- Foundation grants often require more input and effort from your university, so your school needs to be supportive of that cause. On the other hand, most of the ones I've come across have little in the way of external reviewers (other than their board members, etc.) so the turnaround time for a decision could be quite good.
On writing grant proposals
- Focus thinking on asking questions rather than trying to answer them. Good questions equal dollars.
- Talk to the NSF project directors personally.
- About grant writing: (1) Ask other people to read and comment on the proposal. (2) Already have something done (if possible published) before writing the proposal so it seems already half done. (3) Be very careful in writing the proposal to avoid upsetting the reviewers - take care to find as many citations as possible and read what they say, give credit where due, and view it as a hypothesis testing' proposal rather than as a 'prove something' proposal.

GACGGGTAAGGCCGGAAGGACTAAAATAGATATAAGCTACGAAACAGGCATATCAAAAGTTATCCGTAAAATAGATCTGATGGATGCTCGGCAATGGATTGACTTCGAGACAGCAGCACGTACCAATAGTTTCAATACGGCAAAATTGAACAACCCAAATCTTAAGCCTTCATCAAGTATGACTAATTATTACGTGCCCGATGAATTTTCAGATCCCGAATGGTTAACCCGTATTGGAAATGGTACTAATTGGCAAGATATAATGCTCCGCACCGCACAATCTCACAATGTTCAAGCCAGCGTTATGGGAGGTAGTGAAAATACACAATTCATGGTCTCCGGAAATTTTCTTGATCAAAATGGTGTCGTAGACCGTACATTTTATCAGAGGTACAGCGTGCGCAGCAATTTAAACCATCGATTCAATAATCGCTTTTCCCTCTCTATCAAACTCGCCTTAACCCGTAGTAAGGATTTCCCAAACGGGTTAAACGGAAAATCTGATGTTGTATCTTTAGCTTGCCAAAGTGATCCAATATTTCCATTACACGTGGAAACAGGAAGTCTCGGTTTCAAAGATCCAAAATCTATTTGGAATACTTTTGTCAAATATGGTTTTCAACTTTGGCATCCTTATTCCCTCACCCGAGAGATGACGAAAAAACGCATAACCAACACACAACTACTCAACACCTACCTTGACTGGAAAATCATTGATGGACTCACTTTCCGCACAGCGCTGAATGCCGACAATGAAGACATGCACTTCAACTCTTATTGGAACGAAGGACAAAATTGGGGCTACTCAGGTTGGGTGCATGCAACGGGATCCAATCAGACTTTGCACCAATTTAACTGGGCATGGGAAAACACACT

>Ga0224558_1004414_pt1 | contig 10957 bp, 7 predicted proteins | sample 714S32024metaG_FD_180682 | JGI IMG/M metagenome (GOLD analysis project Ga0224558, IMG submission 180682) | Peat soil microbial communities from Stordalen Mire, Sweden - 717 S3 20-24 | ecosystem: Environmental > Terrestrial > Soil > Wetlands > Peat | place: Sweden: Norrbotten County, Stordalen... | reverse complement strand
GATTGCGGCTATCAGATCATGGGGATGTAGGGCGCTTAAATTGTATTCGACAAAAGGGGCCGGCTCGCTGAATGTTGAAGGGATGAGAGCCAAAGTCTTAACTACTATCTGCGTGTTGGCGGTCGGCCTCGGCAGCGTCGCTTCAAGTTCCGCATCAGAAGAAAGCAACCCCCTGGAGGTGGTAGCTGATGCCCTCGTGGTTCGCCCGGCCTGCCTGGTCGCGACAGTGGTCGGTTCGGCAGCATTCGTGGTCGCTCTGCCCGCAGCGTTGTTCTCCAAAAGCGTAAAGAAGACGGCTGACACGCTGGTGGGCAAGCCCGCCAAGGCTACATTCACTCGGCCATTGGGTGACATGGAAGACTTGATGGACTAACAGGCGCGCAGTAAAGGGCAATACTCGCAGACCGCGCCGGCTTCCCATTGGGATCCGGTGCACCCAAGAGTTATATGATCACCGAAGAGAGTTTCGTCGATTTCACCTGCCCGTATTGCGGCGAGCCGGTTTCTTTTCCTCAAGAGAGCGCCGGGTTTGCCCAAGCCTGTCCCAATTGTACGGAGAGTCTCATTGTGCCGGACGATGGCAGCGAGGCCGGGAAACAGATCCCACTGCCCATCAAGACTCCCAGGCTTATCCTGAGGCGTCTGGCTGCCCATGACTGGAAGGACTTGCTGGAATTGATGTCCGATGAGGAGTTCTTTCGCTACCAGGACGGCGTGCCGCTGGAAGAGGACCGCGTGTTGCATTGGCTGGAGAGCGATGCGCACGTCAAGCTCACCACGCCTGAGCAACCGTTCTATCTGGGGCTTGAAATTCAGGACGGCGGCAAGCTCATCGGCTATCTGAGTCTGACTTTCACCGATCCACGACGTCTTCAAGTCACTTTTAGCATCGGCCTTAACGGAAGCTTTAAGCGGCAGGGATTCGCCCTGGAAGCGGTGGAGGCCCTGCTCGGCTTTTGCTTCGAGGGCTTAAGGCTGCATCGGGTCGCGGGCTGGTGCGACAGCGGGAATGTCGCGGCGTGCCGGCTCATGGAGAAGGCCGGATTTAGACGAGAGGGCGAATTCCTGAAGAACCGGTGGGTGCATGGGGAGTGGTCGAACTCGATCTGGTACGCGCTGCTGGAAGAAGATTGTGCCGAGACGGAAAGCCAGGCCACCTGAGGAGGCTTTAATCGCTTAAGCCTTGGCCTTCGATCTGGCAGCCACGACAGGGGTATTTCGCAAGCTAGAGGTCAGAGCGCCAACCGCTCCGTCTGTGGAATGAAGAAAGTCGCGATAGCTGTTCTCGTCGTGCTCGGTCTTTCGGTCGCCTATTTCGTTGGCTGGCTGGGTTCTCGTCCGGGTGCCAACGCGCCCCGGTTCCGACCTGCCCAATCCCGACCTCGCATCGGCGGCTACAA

- Most helpful advice for grant proposals: Start early; have other people read it before it goes (very important); suggest "benevolent" reviewers (i.e. people who you know or who know you).... [P]eople who know you or have at least heard of you will likely give you the benefit of the doubt, whereas people who might be famous in the field but have never heard of you might not.
- In-kind services (e.g., sample analyses) provided by other schools can sometimes count towards tenure as funding you've obtained.
- Make friends with the research office at your school. Hint: the way to do this is by not rushing them at the last minute to sign off on your hastily prepared proposal, but to hand things in well ahead of time. If they like you, they'll keep track of calls for proposals for you.